I arrived at Antoine’s for tea. Another man was there and after he left Antoine told me this was the neighbor in his book.
Another highlight during our stay in Kigali was a visit to Pastor Leo’s church. In 1997 it was just a huge leaking tent., capable of holding almost 3000 people. It was pouring rain and people kept trying to find dry spots. However this did not dampen the joyful spirt. Everyone was singing, clapping, laughing and dancing. When collection time came they all danced to the front with the tithings. When I came home I told our church that our worship was as pale as our skins. Every North American should visit Africa once just to experience unfettered joy.
Our last day in Rwanda was spent going to the village where Pastor Leonard had a church and school. It turned out to be quite day! First you need to know the story of Pastor Leonard.
A short lesson in history. Up till two or three hundred years ago Rwanda was heavy jungle mainly populate by gorillas and Twa, a short, quite light race often called pygmies.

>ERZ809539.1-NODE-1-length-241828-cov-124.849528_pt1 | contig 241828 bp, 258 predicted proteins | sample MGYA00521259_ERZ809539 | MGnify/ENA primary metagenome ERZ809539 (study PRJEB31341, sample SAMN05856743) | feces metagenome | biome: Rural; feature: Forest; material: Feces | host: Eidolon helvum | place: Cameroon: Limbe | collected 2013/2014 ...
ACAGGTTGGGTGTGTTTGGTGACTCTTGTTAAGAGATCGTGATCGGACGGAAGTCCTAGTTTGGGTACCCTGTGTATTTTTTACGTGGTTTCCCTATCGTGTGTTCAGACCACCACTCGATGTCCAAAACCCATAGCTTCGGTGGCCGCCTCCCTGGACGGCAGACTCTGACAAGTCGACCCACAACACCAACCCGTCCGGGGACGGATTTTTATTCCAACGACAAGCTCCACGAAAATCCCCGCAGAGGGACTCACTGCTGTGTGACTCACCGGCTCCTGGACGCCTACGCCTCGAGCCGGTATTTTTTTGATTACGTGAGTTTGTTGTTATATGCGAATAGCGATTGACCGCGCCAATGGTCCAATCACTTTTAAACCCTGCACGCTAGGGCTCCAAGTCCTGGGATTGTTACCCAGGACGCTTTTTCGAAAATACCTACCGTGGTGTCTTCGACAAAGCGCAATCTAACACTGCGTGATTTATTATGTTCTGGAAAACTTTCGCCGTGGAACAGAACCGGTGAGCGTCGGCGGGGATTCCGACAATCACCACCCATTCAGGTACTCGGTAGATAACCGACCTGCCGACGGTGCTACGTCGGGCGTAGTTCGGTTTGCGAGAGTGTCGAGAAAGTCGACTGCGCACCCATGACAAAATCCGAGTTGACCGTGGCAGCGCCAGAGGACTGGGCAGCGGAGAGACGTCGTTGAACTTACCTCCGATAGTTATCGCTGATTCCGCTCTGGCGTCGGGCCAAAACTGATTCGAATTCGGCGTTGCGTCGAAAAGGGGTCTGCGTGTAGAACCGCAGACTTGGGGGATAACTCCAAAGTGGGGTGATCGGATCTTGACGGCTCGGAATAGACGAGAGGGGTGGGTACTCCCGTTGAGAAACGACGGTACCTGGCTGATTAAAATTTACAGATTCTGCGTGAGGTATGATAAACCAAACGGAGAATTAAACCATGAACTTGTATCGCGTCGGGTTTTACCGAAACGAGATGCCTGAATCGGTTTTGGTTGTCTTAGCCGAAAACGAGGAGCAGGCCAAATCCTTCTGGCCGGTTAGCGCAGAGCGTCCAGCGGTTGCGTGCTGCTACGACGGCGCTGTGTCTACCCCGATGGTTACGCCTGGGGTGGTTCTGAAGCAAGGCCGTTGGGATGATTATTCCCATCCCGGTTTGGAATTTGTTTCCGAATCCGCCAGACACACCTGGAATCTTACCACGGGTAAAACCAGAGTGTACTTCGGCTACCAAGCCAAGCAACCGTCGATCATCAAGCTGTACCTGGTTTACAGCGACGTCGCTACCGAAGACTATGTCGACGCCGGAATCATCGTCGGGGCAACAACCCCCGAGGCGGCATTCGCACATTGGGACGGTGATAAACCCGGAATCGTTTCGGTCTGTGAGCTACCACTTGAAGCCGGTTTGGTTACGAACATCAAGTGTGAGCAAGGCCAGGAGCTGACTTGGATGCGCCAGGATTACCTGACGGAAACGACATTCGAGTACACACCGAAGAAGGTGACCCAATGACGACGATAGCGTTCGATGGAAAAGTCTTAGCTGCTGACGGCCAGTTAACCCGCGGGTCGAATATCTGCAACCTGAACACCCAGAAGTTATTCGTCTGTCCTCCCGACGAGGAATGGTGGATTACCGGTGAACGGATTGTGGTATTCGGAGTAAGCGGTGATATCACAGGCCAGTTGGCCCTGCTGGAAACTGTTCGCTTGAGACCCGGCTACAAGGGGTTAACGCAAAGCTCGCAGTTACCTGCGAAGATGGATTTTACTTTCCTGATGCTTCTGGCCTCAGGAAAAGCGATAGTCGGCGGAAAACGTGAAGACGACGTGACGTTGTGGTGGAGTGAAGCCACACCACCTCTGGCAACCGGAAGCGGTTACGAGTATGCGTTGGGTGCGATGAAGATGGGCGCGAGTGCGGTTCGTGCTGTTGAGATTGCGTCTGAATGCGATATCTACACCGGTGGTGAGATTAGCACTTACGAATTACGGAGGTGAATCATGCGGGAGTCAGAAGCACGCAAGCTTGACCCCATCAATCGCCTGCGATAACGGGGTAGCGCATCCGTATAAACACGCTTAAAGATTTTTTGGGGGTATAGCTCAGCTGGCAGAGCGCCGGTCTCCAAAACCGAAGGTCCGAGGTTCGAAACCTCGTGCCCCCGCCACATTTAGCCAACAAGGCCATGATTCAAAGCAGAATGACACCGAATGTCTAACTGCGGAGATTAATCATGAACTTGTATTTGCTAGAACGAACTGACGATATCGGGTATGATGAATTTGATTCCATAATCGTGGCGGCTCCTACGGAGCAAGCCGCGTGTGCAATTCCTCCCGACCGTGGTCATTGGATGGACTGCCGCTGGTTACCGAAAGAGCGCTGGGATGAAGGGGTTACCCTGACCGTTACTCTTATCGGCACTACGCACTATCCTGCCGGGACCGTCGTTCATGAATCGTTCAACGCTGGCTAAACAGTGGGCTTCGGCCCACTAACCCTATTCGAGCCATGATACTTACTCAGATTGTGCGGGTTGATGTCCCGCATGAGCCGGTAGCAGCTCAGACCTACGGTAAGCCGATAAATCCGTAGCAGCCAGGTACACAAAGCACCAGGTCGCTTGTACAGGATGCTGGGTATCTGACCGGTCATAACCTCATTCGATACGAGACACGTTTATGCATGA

Then the Hutu, a race of farmers moved into the area from the west while the Tutsi, a very tall, warrior race of cattle men, moved in from the east. The Twa were pushed back into the dense jungles and the Tutsis quickly dominated the Hutus.
The Tutsis made the Hutu serfs who supplied them with fruit and vegetables. During this period many tribes were seeking to enlarge their territory and the Tutsi not only dominated the Hutu but also protected them, as they were an asset. The first colonial power was Germany. I know little of this period. After the first world war Belgium took over. Rwanda was made up of about 84% Hutu, 15% Tutsi and 1% Twa. Belgium used the Tutsis to control the Hutus and everyone had to carry a card showing their tribe.